7. says

    We like the no melt suet dough cakes and they’re cheap enough that I haven’t come up with a recipe to make them myself. The birds love them year-round and I live in New Mexico and they never melt in our 100+ degree summer sun. I quit using the high suet fat cakes because they turn into a puddle of oil in warm weather. Suet balls are sold by a company called Wildlife Sciences and if you google them you’ll get lots of places that sell them.

  8. Russ says

    I just hang my wire suet holder on a shepherds hook. I buy the all weather suet blocks at Walmart or Lowes. They are
    not expensive. I think 97 cents each. They wont melt in the Texas heat. I have to put a new block of suet out everyday.

  9. Nanci says

    I have a small tail prop suet feeder I think came from Wild Wings. It’s not wood so it cant rot, and the squirrels cant chew it if they make it up there. It holds one cake and they can get at it from both sides. It’s easy to use, keep clean and the birds love it. I’ve seen Hairy, Downy, Pileated and Red- headed woodpeckers using this feeder. I’ve had it now for three years and I’d definitely recommend this type of suet feeder.

  10. Erin Bliss says

    I would skip the branch with the holes drilled in it. You live in Florida and I would imagine the heat would cause suet to go rancid if it’s not eaten quickly enough. Plus how do you clean out the holes?
    I have used the little cages for years and they’re fine hanging on the shepards crooks where I hang the regular feeders.
    I got a piece of old fence this year and attached a cage to it like the tail prop feeders so my bigger woodpeckers (we have at least one pileated woodpecker) would feel comfortable using it. I screwed a hook into a tree and hang it up high enough to attract birds to it. Works OK so far but I haven’t seen Woody yet!

  11. Elaine Mahoney says

    I have purchased the suet balls from Gardeners Supply in the past but they were out of stock the last time I needed them. I found them at Drs Foster and Smith by doing a Google search. The balls are more expensive than the square type but by using the round cage type of feeder the squirrels don’t get at them.

  12. Renee Drew says

    Looking at all your different suet feeders, I was just thinking you (or anyone) could just get some chunks of suet at a meat market or a local grocery store and then cut it into chunks to put in the feeders. It wouldn’t look quite as fancy as a ball, which the birds that would be nibbling on them probably couldn’t possibly care any less about. I live in SE Michigan, and our winters get pretty nasty, so suet is quite popular. Mostly we see downy and red-bellied woodpeckers. The toughest challenge we have with suet is raccoons destroying suet feeders they can reach, so using a shepherds’ hook is the easiest and lowest price option for us.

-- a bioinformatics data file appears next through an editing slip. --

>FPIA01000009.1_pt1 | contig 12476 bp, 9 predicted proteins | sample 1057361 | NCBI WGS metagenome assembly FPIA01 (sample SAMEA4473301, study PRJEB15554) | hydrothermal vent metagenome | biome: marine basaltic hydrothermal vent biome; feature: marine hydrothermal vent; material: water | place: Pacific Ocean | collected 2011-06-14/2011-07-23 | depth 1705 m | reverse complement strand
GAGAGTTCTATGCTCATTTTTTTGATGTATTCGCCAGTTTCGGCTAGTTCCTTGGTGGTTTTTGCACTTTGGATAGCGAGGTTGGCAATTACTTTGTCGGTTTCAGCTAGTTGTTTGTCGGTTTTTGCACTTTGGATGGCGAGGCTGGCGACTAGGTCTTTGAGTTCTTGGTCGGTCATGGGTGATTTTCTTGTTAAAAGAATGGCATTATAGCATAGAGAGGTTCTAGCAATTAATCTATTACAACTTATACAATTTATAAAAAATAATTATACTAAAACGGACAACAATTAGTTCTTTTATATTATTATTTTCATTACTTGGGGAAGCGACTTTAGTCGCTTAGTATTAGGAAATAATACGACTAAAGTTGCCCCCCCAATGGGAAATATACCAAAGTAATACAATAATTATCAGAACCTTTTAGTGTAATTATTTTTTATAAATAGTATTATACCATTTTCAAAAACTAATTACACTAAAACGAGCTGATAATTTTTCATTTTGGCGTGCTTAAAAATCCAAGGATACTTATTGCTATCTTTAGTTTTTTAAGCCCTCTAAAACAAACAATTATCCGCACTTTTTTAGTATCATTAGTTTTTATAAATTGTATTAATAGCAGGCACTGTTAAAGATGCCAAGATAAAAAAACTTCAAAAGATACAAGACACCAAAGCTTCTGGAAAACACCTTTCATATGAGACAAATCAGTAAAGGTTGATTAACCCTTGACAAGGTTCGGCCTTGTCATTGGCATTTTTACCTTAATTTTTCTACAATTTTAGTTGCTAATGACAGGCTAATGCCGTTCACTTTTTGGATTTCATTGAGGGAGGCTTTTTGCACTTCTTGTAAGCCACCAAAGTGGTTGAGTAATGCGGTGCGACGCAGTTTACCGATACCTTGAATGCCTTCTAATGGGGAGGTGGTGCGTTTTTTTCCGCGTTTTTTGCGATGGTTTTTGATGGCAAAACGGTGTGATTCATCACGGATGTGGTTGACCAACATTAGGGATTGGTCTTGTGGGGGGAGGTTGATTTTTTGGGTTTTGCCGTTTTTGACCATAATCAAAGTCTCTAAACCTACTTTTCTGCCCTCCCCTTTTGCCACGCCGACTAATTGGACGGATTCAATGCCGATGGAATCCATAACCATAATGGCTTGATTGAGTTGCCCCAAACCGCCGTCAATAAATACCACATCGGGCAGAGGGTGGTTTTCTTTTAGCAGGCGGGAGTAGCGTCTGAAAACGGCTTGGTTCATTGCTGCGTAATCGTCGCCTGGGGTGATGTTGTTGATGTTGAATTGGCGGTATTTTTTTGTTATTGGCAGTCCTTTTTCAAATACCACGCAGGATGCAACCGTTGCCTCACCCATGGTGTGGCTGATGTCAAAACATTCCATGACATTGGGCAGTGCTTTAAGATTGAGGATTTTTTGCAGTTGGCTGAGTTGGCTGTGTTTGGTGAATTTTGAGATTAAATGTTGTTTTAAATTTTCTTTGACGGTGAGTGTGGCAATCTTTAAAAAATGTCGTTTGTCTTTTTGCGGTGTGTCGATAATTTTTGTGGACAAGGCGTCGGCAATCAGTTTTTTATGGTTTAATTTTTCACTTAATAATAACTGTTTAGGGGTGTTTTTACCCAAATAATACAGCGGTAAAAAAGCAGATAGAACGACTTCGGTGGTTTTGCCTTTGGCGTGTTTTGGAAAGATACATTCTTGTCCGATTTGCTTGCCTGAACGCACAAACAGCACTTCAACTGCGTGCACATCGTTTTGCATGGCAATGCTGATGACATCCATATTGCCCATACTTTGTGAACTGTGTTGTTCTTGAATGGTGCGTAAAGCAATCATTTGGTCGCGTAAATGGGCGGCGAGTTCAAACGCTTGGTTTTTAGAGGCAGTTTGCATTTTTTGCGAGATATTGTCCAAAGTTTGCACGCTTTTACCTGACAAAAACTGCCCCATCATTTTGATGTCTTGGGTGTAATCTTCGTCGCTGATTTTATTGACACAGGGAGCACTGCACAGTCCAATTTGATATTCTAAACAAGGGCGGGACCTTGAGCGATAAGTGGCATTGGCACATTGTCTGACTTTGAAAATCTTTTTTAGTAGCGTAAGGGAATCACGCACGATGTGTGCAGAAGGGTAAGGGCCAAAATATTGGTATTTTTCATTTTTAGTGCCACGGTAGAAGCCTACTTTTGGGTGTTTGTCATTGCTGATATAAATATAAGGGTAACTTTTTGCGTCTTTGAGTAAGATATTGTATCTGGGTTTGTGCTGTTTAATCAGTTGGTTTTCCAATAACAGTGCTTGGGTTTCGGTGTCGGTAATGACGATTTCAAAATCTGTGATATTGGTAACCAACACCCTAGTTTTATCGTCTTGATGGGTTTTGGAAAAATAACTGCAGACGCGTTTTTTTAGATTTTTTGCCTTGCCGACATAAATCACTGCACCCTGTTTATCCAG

13. says

    One of the problems not mentioned is squirrels. Living in Atlanta the squirrel population will send you to the “poor house” if you use a fixed location feeder on a tree or the like. I have been using the “wrong” feeder for years (the hanging, swinging) type and have plenty of woodpecker visitors from downy, to hairy, to the red bellies! It dangles from a steel rod and still I find a squirrel on it! They are really innovative at finding food…

  14. Sara Ann says

    Actually, suet is the pure white fat from around the kidneys of a cow. It will not go rancid in hot weather, but I would not put out huge chunks in the summer. However, most butchers will simply sell you beef trimmings from steaks, etc, and call it suet. That’s what goes rancid in warm weather. If you can find pure beef suet, you’re in luck!

  15. Lynne says

    I live in N. CA, where temps right now are swinging between 32 at night to 76 during the day. I’ve had problems with mine melting. I’m trying to lure the woodpeckers here to feeders, so I may only have 1 or 2 at a feeder. Peanut butter didn’t help. Does anyone have a recipe for warm climes that works? I’d appreciate the help.

  16. Carolyn Coulter says

    I also feed the squirrels (and unintentionally occasional night feeding raccoons) on trays set up on my deck railing. It keeps them away from the hanging feeders and they are fun to watch

  17. James M. Hinson says

    Jill,
    I’d love to hear your thoughts about attaching the “WalMart” style cages directly to a wooden backing i.e. a tree. I’ve had limited success just hanging them from a hook and you mention in your article that the birds prefer a more solid footing. Logic suggests mounting the cage on a vertical surface, but I’m wondering if mounting on a horizontal surface would help with the melting of the suet in the Louisiana heat.
    Oh yeah, I love your articles.

  18. Larry Craddock says

    I feed four varieties of woodpeckers along with chickadees and nuthatches. I have continued success with beef suet from the local grocery store. I built a feeder to accommodate the size of the beef suet. The feeder is made out of wood with a front corrugated/expanded metal front. The woodpeckers reach in through the openings to get what they want. It also happens to be raccoon proof.

  19. Pat says

    I have used generic suet feeders for years. The only drawback is that rain dissolves the suet.